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Old 04-07-14, 07:45 PM   #8
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Quote:
Originally Posted by unclejemima View Post
And to verify the sprocket thing, here is what their manual says about sprockets...
the sprocket must be a standard 9-spline 3/32 inch (2.3mm) sprocket.

I'm assuming any multi-tooth rear cog-set would use 9-spline inner...?

Let me know,
You need to buy sprockets made for Shimano 8s or 9s systems. see the difference here.

They can come from anybody, as long as they're made for Shimano 8s. Sram and many other non Shimano sprockets use the same spline Campagnolo, doesn't.

BTW- people throw away cassettes when smaller sprockets wear out. In many cases the middle and larger sprockets are fine. If you know what size you want and ask, someone here might give you a slightly used sprocket for the cost of postage and a beer.
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Last edited by FBinNY; 04-07-14 at 07:51 PM.
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Old 04-07-14, 07:50 PM   #9
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Ok. So a 10speed sprocket is out of the question? (I have a 10spd cassette that I can dismantle.)
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Old 04-07-14, 07:53 PM   #10
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Ok. So a 10speed sprocket is out of the question? (I have a 10spd cassette that I can dismantle.)
Try it on the hub and if it fits, your in, if not, you're out.
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Old 04-07-14, 08:31 PM   #11
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Try it on the hub and if it fits, your in, if not, you're out.
Got it. Thanks!

But any multi speed chain would be 3/32", correct? (as opposed to single speed chain)
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Old 04-07-14, 08:35 PM   #12
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Got it. Thanks!

But any multi speed chain would be 3/32", correct? (as opposed to single speed chain)
how many time and how many ways do I need to say it?

Yes, yes, 1,000 times, yes.
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Old 04-07-14, 09:35 PM   #13
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how many time and how many ways do I need to say it?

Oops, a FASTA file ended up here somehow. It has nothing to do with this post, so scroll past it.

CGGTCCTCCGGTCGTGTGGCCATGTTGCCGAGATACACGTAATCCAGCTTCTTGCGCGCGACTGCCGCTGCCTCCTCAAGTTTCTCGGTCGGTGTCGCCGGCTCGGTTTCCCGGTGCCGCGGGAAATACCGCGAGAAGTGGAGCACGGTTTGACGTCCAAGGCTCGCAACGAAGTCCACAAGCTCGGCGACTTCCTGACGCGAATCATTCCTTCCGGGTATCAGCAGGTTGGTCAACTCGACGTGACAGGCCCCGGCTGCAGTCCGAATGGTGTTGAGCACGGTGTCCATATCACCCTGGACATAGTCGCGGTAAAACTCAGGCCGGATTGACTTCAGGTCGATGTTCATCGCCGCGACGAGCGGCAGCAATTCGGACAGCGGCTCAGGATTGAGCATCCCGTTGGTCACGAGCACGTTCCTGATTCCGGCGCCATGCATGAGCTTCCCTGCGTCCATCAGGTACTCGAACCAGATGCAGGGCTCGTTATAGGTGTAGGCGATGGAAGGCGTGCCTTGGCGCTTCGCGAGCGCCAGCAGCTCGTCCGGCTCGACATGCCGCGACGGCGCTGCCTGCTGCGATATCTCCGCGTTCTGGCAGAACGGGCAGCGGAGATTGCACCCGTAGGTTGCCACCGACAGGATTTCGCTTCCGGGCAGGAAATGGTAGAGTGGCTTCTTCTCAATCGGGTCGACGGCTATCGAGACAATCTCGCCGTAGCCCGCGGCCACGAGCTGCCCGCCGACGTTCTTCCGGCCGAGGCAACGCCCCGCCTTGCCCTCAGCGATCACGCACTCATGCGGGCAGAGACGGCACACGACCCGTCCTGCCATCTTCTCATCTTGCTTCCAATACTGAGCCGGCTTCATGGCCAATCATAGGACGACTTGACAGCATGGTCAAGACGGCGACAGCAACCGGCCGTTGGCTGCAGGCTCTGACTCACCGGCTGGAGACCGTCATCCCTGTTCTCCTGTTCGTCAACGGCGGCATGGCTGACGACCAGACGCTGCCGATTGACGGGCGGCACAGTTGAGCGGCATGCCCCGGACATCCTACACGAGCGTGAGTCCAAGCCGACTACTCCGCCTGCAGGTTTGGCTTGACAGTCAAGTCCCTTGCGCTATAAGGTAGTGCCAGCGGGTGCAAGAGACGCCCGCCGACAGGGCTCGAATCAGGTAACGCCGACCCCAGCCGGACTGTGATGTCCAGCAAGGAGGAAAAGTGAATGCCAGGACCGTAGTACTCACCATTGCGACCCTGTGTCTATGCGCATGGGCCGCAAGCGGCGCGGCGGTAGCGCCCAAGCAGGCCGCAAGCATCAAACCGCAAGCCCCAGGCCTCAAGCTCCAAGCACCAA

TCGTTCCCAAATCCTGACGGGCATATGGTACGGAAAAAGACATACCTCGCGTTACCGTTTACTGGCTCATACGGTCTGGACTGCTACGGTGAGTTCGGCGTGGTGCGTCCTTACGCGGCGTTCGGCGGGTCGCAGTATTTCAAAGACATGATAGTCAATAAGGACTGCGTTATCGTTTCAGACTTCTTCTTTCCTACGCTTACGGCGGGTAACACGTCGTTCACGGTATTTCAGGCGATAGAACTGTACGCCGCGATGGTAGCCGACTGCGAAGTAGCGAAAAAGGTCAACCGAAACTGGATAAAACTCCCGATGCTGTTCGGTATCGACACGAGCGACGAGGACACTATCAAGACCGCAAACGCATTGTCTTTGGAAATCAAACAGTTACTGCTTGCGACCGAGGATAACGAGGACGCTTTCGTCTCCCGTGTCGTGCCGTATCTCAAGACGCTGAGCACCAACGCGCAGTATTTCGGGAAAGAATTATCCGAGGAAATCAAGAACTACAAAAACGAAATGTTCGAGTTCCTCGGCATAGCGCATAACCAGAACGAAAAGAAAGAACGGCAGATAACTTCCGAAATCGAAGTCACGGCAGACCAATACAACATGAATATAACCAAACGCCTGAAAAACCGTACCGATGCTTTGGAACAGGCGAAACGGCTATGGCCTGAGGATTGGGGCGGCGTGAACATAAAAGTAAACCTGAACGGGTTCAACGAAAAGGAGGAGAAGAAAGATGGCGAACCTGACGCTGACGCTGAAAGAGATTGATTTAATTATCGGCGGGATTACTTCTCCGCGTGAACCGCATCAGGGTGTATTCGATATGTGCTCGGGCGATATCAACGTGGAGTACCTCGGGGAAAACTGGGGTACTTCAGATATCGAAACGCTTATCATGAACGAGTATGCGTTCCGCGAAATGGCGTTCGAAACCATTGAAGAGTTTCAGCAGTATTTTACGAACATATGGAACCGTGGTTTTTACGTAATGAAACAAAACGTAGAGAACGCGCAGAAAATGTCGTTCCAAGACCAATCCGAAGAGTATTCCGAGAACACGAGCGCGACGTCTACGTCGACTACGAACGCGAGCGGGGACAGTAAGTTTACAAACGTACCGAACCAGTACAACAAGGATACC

Yes, yes, 1,000 times, yes.
Relax.

Just trying to make sure I understand this because for the last few weeks, every bike shop I've been to has made this into a royal gong show. I went in and simply asked for a 3/32 sprocket and chain and not a single person knew what I was talking about. Its like I was trying to buy golden leprechaun poop.

Had you been at the store to sell it to me I would not be here posting 2 weeks later trying to find the right parts!
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Old 04-07-14, 09:51 PM   #14
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Relax.

Just trying to make sure I understand this because for the last few weeks, every bike shop I've been to has made this into a royal gong show. I went in and simply asked for a 3/32 sprocket ....
FYI- it it does use Shimano pattern cassette sprockets, these aren't generally sold loose. You might have to buy a complete cassette just for one sprocket, or as I said earlier, scrounge a used one.

OTOH, if you do buy a cassette and use only one sprocket, especially a larger one, you might recoup some cost by selling the rest to someone who only needs the smaller ones.
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Old 04-08-14, 12:01 AM   #15
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FYI- it it does use Shimano pattern cassette sprockets, these aren't generally sold loose. You might have to buy a complete cassette just for one sprocket, or as I said earlier, scrounge a used one.

OTOH, if you do buy a cassette and use only one sprocket, especially a larger one, you might recoup some cost by selling the rest to someone who only needs the smaller ones.
Thanks.

I tried the 10spd gears and they do fit...but I have 2 problems. The fit is a bit loose, but it does fit. The second problem is, the gears I need (20T or so) are riveted together. Can I just drill the rivets out and use it that way?